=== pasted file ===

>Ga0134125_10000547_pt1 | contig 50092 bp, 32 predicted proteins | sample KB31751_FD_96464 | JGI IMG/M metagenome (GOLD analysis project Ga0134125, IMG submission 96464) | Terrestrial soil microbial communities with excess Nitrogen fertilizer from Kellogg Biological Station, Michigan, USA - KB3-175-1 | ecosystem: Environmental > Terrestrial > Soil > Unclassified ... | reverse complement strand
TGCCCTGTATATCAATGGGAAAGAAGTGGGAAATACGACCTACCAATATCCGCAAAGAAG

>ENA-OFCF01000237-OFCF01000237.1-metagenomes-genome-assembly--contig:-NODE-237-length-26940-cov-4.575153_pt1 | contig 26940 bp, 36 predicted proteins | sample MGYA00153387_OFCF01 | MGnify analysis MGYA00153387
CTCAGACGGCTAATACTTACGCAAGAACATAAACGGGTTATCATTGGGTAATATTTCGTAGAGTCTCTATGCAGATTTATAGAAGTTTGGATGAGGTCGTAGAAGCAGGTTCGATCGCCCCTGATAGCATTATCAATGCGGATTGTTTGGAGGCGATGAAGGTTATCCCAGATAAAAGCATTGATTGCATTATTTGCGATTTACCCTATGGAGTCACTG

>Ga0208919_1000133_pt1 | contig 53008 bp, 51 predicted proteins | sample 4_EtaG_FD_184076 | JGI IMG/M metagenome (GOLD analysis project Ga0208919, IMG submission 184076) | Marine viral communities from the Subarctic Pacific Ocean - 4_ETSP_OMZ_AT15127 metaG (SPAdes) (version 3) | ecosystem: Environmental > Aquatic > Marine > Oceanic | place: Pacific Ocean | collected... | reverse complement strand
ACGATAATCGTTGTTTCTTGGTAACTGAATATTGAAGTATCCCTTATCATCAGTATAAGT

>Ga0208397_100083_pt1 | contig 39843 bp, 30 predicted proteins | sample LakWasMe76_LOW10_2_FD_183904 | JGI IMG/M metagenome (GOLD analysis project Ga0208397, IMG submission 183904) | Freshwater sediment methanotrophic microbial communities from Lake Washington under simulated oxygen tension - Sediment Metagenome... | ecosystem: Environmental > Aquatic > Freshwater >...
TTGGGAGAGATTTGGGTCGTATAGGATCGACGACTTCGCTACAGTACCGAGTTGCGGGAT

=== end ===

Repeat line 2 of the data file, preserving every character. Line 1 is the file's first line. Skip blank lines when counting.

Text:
TGCCCTGTATATCAATGGGAAAGAAGTGGGAAATACGACCTACCAATATCCGCAAAGAAG